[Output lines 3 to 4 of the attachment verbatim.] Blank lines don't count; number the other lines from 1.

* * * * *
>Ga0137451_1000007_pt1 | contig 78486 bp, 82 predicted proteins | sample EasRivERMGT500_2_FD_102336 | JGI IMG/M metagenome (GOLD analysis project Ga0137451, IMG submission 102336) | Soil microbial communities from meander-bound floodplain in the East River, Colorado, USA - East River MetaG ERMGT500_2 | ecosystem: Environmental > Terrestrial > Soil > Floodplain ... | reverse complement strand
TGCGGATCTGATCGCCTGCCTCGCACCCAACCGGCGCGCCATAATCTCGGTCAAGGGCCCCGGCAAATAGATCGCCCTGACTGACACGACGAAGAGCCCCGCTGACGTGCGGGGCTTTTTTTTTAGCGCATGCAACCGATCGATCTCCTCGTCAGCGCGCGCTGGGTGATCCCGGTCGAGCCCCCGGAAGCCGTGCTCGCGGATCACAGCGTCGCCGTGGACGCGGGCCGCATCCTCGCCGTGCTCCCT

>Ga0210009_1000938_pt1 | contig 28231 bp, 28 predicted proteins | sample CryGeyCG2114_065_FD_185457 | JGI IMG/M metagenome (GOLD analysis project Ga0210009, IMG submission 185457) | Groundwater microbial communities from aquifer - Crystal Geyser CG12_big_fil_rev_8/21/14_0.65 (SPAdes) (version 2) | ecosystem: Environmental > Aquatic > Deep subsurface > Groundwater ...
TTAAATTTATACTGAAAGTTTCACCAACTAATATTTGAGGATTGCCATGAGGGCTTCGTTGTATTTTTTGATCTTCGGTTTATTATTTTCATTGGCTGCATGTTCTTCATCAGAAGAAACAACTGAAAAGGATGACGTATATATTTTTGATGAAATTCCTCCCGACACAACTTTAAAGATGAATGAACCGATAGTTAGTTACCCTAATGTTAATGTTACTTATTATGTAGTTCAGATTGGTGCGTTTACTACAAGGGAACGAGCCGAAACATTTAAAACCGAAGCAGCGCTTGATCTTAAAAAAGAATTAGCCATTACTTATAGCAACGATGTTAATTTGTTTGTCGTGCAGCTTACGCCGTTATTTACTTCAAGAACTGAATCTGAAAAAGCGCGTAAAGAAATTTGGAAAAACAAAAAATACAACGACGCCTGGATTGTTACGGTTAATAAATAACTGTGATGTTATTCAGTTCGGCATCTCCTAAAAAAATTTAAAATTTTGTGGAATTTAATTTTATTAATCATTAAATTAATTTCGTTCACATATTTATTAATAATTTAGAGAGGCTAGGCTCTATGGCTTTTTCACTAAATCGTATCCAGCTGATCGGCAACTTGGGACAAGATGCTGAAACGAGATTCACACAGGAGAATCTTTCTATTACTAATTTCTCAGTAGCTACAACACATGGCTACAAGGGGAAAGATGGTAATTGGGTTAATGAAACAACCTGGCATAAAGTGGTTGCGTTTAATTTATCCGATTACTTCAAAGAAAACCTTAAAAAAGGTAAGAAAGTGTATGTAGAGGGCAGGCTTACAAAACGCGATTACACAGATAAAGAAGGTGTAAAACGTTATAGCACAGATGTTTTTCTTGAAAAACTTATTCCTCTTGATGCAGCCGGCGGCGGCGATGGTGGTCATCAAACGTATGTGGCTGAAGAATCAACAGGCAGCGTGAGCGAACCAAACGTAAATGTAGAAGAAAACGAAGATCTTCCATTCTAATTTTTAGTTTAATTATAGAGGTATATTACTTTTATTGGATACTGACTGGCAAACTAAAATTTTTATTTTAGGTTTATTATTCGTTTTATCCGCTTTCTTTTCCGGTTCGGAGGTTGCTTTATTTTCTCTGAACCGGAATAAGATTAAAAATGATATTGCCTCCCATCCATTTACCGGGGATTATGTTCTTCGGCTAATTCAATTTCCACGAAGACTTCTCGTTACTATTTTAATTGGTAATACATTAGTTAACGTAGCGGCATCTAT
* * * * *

>Ga0210009_1000938_pt1 | contig 28231 bp, 28 predicted proteins | sample CryGeyCG2114_065_FD_185457 | JGI IMG/M metagenome (GOLD analysis project Ga0210009, IMG submission 185457) | Groundwater microbial communities from aquifer - Crystal Geyser CG12_big_fil_rev_8/21/14_0.65 (SPAdes) (version 2) | ecosystem: Environmental > Aquatic > Deep subsurface > Groundwater ...
TTAAATTTATACTGAAAGTTTCACCAACTAATATTTGAGGATTGCCATGAGGGCTTCGTTGTATTTTTTGATCTTCGGTTTATTATTTTCATTGGCTGCATGTTCTTCATCAGAAGAAACAACTGAAAAGGATGACGTATATATTTTTGATGAAATTCCTCCCGACACAACTTTAAAGATGAATGAACCGATAGTTAGTTACCCTAATGTTAATGTTACTTATTATGTAGTTCAGATTGGTGCGTTTACTACAAGGGAACGAGCCGAAACATTTAAAACCGAAGCAGCGCTTGATCTTAAAAAAGAATTAGCCATTACTTATAGCAACGATGTTAATTTGTTTGTCGTGCAGCTTACGCCGTTATTTACTTCAAGAACTGAATCTGAAAAAGCGCGTAAAGAAATTTGGAAAAACAAAAAATACAACGACGCCTGGATTGTTACGGTTAATAAATAACTGTGATGTTATTCAGTTCGGCATCTCCTAAAAAAATTTAAAATTTTGTGGAATTTAATTTTATTAATCATTAAATTAATTTCGTTCACATATTTATTAATAATTTAGAGAGGCTAGGCTCTATGGCTTTTTCACTAAATCGTATCCAGCTGATCGGCAACTTGGGACAAGATGCTGAAACGAGATTCACACAGGAGAATCTTTCTATTACTAATTTCTCAGTAGCTACAACACATGGCTACAAGGGGAAAGATGGTAATTGGGTTAATGAAACAACCTGGCATAAAGTGGTTGCGTTTAATTTATCCGATTACTTCAAAGAAAACCTTAAAAAAGGTAAGAAAGTGTATGTAGAGGGCAGGCTTACAAAACGCGATTACACAGATAAAGAAGGTGTAAAACGTTATAGCACAGATGTTTTTCTTGAAAAACTTATTCCTCTTGATGCAGCCGGCGGCGGCGATGGTGGTCATCAAACGTATGTGGCTGAAGAATCAACAGGCAGCGTGAGCGAACCAAACGTAAATGTAGAAGAAAACGAAGATCTTCCATTCTAATTTTTAGTTTAATTATAGAGGTATATTACTTTTATTGGATACTGACTGGCAAACTAAAATTTTTATTTTAGGTTTATTATTCGTTTTATCCGCTTTCTTTTCCGGTTCGGAGGTTGCTTTATTTTCTCTGAACCGGAATAAGATTAAAAATGATATTGCCTCCCATCCATTTACCGGGGATTATGTTCTTCGGCTAATTCAATTTCCACGAAGACTTCTCGTTACTATTTTAATTGGTAATACATTAGTTAACGTAGCGGCATCTAT